With the gap between Bajaj Auto’s sales in the home market and the export market narrowing to 1,74,486 two-wheelers between April and January, it’s possible that exports could soon outstrip sales in the home market. In the ten months to January, volumes locally were 15,20,278 vehicles while international sales stood at 13,45,792 units.
Five years back, Bajaj Auto, the Pune-based motorcycle maker, had more than two-third of its volumes coming from sales in India. The equation has changed — domestic volumes account for just above half of its total sales. Bajaj has seen a continuous decline of numbers in India, while its exports have grown steadily.
Between April and January, while domestic volumes fell by 14.26%, exports grew by 21.76%. The company declined to talk about this change. However, the analyst community have in multiple reports pointed out the growing problem. “We expect exports to report a double-digit growth in 2015-16… Bajaj Auto still needs to arrest the decline in the domestic marketshare in the two-wheeler segment,” mentions a recent Kotak Institutional Equities report on the company.
In just one year, the company’s domestic marketshare has dropped from 14.17% to 11.28%. In the third quarter, Discover, Bajaj’s largest selling motorcycle, saw a drop of 46%, while its over all domestic volumes dropped by 17%.
“In the domestic market, the competition is very intense, and Bajaj is losing the market due to lack of products. The products are very old, and the competition has better products, at better prices. However, internationally its product pricing is very attractive compared to their global competition, especially in African continent,” said Amit Kaushik, principal analyst at consultancy firm IHS.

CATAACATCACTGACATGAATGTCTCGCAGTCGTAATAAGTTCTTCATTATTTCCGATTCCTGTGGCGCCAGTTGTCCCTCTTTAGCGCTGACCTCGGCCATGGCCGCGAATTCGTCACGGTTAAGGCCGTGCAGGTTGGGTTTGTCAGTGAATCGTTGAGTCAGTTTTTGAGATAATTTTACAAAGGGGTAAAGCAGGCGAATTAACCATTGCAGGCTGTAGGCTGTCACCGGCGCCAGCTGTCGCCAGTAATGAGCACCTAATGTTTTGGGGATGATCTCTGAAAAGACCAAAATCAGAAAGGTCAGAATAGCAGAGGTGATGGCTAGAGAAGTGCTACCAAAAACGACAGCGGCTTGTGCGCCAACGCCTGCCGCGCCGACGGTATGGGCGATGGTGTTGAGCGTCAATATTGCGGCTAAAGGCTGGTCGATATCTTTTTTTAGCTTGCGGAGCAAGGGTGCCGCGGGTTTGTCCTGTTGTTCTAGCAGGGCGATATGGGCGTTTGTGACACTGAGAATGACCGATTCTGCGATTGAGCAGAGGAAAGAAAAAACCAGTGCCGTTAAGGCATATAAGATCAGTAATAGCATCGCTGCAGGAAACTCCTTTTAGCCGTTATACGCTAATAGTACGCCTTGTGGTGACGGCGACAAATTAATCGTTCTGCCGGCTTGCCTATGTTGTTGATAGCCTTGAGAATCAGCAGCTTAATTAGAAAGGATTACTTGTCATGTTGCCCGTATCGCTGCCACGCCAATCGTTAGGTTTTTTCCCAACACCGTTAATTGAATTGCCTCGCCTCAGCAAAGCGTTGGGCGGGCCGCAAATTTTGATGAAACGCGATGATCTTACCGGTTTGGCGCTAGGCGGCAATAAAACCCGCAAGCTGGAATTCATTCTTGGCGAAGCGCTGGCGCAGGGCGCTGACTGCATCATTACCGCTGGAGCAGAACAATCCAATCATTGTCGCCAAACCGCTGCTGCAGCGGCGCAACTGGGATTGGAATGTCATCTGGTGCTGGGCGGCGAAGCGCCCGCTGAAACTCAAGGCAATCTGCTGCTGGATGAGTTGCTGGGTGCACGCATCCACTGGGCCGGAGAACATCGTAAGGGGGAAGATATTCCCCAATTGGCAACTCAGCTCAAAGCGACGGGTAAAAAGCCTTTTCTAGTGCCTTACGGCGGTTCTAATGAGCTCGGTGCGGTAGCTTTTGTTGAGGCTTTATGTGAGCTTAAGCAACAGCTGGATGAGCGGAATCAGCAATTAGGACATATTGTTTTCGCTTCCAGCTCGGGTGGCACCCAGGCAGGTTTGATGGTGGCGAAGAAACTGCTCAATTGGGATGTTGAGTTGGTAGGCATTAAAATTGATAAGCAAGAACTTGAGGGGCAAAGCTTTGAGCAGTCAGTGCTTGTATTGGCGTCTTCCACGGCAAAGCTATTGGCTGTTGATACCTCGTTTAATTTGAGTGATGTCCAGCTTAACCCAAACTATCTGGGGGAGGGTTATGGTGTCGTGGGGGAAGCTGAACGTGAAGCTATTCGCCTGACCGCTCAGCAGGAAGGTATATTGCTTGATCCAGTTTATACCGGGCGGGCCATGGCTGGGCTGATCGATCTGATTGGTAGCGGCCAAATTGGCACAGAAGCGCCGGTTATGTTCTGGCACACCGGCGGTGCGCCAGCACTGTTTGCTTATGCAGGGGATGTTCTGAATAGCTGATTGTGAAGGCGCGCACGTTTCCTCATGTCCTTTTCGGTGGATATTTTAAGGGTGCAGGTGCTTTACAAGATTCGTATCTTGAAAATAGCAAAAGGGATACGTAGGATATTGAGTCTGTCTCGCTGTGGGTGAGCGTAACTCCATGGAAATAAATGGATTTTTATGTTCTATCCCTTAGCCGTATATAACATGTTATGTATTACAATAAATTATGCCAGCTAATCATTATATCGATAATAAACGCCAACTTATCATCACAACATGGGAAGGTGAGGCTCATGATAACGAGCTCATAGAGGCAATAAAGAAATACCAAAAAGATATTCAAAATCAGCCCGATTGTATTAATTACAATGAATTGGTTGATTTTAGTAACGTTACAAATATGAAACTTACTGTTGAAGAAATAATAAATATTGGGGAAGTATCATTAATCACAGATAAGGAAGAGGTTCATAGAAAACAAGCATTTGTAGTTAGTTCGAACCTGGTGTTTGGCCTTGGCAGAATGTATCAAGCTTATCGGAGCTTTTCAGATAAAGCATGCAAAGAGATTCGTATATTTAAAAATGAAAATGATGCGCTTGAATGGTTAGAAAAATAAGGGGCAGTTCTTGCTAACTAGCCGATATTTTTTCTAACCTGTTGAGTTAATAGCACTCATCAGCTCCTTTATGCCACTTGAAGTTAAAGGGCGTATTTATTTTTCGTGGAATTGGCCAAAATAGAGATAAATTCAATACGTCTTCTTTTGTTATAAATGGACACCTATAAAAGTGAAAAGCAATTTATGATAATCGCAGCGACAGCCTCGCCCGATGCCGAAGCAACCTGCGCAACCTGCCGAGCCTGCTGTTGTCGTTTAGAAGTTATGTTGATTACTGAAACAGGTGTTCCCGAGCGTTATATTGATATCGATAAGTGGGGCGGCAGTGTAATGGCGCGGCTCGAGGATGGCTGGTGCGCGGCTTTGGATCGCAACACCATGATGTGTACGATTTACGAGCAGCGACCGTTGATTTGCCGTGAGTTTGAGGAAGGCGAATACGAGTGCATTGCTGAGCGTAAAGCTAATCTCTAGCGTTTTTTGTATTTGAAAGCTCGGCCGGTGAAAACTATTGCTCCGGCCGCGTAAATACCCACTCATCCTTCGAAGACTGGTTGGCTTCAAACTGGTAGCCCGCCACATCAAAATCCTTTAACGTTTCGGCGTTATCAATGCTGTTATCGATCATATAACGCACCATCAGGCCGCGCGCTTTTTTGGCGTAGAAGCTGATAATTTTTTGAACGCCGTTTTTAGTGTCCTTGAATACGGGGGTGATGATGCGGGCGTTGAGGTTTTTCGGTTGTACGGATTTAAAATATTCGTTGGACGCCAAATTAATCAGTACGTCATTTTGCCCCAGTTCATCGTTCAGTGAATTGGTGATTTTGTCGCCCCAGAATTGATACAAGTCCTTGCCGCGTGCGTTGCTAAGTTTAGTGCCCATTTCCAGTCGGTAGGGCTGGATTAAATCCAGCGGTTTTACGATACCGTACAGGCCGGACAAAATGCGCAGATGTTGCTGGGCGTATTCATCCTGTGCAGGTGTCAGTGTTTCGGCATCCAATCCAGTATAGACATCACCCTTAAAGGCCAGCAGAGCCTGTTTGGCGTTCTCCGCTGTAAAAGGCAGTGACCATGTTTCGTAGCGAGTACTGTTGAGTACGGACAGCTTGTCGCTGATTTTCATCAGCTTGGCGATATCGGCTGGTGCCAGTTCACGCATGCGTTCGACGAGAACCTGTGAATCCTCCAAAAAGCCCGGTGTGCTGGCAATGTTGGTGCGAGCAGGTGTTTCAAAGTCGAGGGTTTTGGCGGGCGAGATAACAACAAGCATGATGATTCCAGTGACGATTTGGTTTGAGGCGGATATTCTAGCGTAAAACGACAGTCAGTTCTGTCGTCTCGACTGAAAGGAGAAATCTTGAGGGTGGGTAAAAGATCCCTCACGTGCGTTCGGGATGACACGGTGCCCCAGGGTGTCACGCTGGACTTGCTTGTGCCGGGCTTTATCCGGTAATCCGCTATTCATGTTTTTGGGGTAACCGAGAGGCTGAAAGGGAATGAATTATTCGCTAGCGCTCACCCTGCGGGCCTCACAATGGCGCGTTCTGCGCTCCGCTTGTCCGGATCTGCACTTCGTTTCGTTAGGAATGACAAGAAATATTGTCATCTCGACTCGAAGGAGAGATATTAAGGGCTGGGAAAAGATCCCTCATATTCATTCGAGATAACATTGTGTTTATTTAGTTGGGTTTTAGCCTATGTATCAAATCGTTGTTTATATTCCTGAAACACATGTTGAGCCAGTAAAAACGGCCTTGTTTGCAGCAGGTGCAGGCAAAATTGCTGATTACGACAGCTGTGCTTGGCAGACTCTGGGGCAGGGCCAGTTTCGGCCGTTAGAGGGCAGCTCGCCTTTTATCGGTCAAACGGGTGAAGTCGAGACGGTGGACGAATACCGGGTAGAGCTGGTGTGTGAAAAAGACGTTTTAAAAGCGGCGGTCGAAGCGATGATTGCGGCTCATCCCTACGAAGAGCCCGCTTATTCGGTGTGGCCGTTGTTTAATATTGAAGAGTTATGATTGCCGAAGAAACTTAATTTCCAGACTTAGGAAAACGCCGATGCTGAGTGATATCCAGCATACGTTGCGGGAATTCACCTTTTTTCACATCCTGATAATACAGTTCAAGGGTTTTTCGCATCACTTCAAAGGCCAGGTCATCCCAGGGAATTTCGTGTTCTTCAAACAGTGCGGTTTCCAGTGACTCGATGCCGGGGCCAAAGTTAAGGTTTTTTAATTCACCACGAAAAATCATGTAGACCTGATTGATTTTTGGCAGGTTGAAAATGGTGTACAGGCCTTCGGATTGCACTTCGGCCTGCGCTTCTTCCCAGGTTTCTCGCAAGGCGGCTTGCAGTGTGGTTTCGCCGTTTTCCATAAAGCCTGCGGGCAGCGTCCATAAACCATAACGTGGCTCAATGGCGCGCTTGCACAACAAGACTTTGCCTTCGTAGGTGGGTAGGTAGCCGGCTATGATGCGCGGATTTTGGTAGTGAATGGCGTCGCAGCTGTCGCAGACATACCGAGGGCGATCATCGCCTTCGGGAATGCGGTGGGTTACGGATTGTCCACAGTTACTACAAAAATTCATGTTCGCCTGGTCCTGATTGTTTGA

Rajiv Bajaj, managing director of Bajaj Auto, however, seems unnerved with this change. He blames it on the industry. In a recent television interview, he said that the industry has been sluggish, and the sentiment revival will depend on the Union Budget.
But maybe that is not completely true — Hero MotoCorp grew at 7%, Honda Scooter and Motorcycle (HMSI) grew 23%, Yamaha Motors grew at 23% and Royal Enfield’s number grew at a whopping 64%, in the same period. Analysts said that Bajaj has an incomplete portfolio.
Bajaj does not have a product in the scooter segment which has seen a 53% growth in the past two years, while motorcycles grew only at 7%. The company had launched the Bajaj Kristal in 2009, but discontinued it within a year. Every fourth two-wheeler sold today is a scooter, and HMSI leads the pack with almost 55% of the scooter market.
“You need to have a complete portfolio and be in segments where there is customer demand. Somewhere you need to be in the scooter segment because that volume is growing,” said Abdul Majeed, leader, auto, PwC.
To arrest its dropping marketshare, Bajaj has plans to launch new models of the Platina, Avenger and Pulsar in over the next six to eight months, or so. As far as the overseas market is concerned, it exports its motorcycles to 60 countries, and had $1.33 billion of its revenue from exports in 2013-14. It also entered new countries like Argentina, Turkey, Ghana, Afghanistan, Lebanon, Guinea, Togo, Mali, Burkina Faso and Liberia, to amplify its exports.
However, even in international markets, the competition from Indian companies are rising. Hero MotoCorp has a full blown international strategy. It is already present in 20 countries, and plans to enter another 20, where it will fight directly with Bajaj. Hero’s export in the April to January period grew 74% to 179,172 units. For Honda, which exports a lot of its Indian made motorcycles to similar geographies, grew at 22% to 160,193 units.